- Patients with acute ischaemic stroke causing a disabling neurological deficit (NIHSS score of 6 or more) may be considered for intra-arterial clot extraction (using stent retriever and/or aspiration techniques, with prior intravenous thrombolysis unless contraindicated) beyond an onset-to-arterial puncture time of 5 hours if:
- the large artery occlusion is in the posterior circulation, in which case treatment up to 24 hours after onset may be appropriate
- a favourable profile on salvageable brain tissue imaging has been proven, in which case treatment up to 12 hours after onset may be appropriate9 (now up to 24 hours may be appropriate post DAWN trial11)
Absolute contraindications to acute thrombectomy include the following12:
- Known severe iodinated-contrast allergy
- Severe coagulopathy
- Suspected subarachnoid haemorrhage
- Technical difficulty as determined by the neurointerventionist (e.g., tortuous vessels, unable to access the clot, location of the clot, chronic carotid occlusion
Relative contraindications include:
- Significant prestroke morbidity (not functionally independent or expected life expectancy > 6 months)
- Vascular access difficulty such as known large abdominal aortic aneurysm, aorto-iliac or femoro-popliteal bypass
- Greater than 6 hours since onset of symptoms to groin puncture (however, clinician discretion if favourable imaging profile)
- Therapeutic anticoagulation increases the risk of the procedure
- Renal disease—the use of contrast can worsen condition
The example below shows the revascularising effect of mechanical thrombectomy on middle cerebral artery occlusion (Figure 3).
Thrombectomy is an emergency procedure, requiring rapid communication and smooth coordination between the stroke team, interventional radiologist, and anaesthetist. The anaesthetist may be part of the team from the outset or may be asked to assist in the event of a procedural complication.13,14
Preprocedural anaesthetic considerations include the following:
- Rapid and relevant preoperative assessment including level of consciousness, fasting status, allergies, airway assessment, and haemodynamic stability
- Advance planning in the event of an intraoperative complication, which may require intubation and/or transfer to the operating theatre
- Haemodynamic monitoring and vasopressor support to achieve blood pressure targets
- The anaesthetist also needs to consider the relatively less familiar location of the interventional radiology suite, the limitations in terms of both physical space and range of anaesthetic equipment, and medications and the need for protective lead clothing13,14
As mechanical thrombectomy is an emergency procedure that requires precise and rapid cooperation between several specialties, clear and accurate communication is vital to procedural success. The preprocedure safety checklist is an important component of this. This could be a modified World Health Organization checklist, although some units have developed their own (Figure 4).
Endovascular thrombectomy is a catheter-based intervention using stent retriever devices that are self-expanding and resheathable. They are able to firmly engage the clot in a straight position. They avoid the disadvantages associated with permanent stent implantation such as risk of stent thrombosis, stenosis, and requirement for dual antiplatelet therapy.15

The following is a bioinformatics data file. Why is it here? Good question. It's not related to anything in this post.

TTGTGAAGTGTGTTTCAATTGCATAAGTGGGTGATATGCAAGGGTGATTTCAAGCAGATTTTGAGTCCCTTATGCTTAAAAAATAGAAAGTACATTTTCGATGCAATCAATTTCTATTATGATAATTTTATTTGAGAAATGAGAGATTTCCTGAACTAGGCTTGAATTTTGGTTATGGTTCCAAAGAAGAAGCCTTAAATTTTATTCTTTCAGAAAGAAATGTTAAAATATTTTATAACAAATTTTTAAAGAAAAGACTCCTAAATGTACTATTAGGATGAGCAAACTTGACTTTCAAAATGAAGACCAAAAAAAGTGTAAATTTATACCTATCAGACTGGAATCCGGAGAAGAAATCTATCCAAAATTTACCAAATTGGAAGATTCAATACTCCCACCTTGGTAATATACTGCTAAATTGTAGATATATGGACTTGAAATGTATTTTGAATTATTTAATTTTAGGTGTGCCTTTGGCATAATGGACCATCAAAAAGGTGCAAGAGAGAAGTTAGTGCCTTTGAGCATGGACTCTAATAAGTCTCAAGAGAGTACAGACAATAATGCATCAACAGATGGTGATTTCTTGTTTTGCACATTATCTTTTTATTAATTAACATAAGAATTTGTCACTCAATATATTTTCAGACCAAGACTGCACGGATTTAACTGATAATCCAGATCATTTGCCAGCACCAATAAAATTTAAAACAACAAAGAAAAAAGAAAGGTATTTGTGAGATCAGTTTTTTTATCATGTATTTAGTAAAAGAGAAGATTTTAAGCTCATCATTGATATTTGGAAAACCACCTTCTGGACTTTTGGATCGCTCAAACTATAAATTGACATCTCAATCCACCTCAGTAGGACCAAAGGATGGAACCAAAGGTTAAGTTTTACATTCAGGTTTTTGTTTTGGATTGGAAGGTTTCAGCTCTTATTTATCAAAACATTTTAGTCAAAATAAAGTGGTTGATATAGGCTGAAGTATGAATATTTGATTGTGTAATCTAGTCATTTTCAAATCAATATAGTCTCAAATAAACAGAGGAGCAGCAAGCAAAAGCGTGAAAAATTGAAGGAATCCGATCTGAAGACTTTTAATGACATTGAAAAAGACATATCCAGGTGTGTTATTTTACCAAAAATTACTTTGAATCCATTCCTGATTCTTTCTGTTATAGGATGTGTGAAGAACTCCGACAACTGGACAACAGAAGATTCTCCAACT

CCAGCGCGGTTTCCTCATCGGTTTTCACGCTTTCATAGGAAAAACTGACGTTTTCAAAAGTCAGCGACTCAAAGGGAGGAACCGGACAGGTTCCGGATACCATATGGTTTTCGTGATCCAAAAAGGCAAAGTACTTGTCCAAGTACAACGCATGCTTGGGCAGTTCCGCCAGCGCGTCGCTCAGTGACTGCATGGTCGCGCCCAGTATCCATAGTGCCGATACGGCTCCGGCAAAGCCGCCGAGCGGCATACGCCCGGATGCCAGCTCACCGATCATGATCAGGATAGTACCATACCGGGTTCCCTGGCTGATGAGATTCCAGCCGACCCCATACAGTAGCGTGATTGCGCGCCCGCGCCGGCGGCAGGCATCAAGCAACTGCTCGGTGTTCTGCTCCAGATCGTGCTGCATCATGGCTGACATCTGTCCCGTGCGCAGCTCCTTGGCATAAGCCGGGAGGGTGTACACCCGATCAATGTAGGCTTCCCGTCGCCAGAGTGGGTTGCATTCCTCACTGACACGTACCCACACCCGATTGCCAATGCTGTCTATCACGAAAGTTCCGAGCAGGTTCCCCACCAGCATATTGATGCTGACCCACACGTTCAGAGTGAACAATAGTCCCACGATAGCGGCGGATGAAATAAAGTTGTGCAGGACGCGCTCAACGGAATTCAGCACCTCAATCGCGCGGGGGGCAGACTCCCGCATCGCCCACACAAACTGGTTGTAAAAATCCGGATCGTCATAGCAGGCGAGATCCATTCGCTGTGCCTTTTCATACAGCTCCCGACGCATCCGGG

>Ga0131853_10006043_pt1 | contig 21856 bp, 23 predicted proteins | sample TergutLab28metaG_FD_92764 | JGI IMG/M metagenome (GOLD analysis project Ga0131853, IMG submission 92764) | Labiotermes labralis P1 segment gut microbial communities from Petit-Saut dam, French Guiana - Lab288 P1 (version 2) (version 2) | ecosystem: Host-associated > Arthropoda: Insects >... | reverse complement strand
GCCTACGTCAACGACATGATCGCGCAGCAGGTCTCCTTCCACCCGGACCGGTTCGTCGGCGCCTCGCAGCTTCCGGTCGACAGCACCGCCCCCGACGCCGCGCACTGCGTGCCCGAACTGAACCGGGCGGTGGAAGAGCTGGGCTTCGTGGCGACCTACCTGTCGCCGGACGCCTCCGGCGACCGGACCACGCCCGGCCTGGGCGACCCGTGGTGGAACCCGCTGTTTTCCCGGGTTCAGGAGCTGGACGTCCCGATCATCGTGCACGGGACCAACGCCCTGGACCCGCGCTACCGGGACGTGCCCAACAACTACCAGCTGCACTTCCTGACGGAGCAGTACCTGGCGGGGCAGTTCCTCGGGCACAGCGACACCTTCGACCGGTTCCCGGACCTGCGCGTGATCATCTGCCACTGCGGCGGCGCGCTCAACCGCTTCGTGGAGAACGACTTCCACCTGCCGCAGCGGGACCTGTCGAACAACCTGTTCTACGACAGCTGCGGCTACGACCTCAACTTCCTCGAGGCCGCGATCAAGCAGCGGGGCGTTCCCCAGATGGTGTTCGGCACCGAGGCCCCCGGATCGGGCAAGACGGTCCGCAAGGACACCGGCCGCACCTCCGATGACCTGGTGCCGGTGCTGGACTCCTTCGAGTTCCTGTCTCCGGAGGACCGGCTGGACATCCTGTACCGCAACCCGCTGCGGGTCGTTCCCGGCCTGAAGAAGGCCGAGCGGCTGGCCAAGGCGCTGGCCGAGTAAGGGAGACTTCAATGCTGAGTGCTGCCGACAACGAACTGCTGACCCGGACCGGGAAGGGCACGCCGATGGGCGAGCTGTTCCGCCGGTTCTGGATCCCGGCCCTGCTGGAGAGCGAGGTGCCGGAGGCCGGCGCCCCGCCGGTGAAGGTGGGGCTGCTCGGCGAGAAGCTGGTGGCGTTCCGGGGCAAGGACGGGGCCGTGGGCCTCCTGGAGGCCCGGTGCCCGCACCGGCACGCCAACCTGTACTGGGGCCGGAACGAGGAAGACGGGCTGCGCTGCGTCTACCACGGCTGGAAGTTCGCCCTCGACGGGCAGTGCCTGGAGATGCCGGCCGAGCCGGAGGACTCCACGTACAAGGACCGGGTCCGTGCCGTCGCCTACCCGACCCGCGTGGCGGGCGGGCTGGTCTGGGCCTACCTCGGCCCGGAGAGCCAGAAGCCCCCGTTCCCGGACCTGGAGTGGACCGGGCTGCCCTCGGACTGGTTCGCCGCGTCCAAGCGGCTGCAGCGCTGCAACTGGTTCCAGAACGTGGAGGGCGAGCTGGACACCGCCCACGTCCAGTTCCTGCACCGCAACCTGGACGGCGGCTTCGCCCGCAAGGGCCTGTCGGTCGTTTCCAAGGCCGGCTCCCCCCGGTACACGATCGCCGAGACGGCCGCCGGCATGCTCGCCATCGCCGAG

Stent retrievers vary in terms of material and design of the proximal and distal stent opening (e.g., closed basket-like ends).
More modern devices show better revascularization and reduced intracranial haemorrhage when compared with the earlier examples.15
An example of an approach to the procedure is shown in figure 5.
Although there is little evidence to guide management in cases in which a stenosed carotid artery makes access to the clot difficult, the neurointerventionalist may need to perform angioplasty to circumvent this problem.4
If a stent is left in the carotid artery, current recommendations are for dual antiplatelet therapy for 3 to 6 months, the timing of which is coordinated by the stroke team.14 Dual antiplatelet therapy could exacerbate haemorrhagic complications, but this is offset by the higher recanalisation rates and reduced mortality that have been reported in cases in which stents have been deployed for this purpose.4
PERIOPERATIVE ANASTHESIA MANAGEMENT
Standard anaesthetic monitoring comprising electrocardiogram, noninvasive blood pressure, and pulse oximetry is established. Temperature monitoring is routine if general anaesthesia is required. A urinary catheter is not essential and may delay the procedure start time.
Invasive arterial blood pressure monitoring to target haemodynamic goals is useful, but placement must not delay the thrombectomy procedure. The femoral sheath (inserted by the interventional radiologist) waveform can be transduced if one is being used.
Sixty percent of patients present with elevated arterial pressures. This may be due to existing essential hypertension, the neuroendocrine stress response, or a Cushing response to cerebral oedema or ischaemia.
Both high and low blood pressures are associated with higher rates of death and dependency. A balance exists between excessive hypertension contributing to an increased intracranial haemorrhage risk and cerebral oedema versus compromised cerebral perfusion to the ischaemic penumbra with an inappropriately low mean arterial pressure.13
Initial haemodynamic goals aim to maintain the patient’s systolic blood pressure above 140 mm Hg with fluid and vasopressors. A paper by Whalin in 2017 suggested aiming for a target of within 10% of the patient’s normal mean arterial pressure.16 Systolic blood pressure should be kept at less than 180 mm Hg with or without the administration of intravenous thrombolysis. Diastolic
pressure should be kept at less than 105 mm Hg. After recanalization, blood pressure targets can be adjusted to prevent haemorrhagic transformation. If the procedure is unsuccessful, the systolic blood pressure should be maintained at greater than 140 mm Hg.12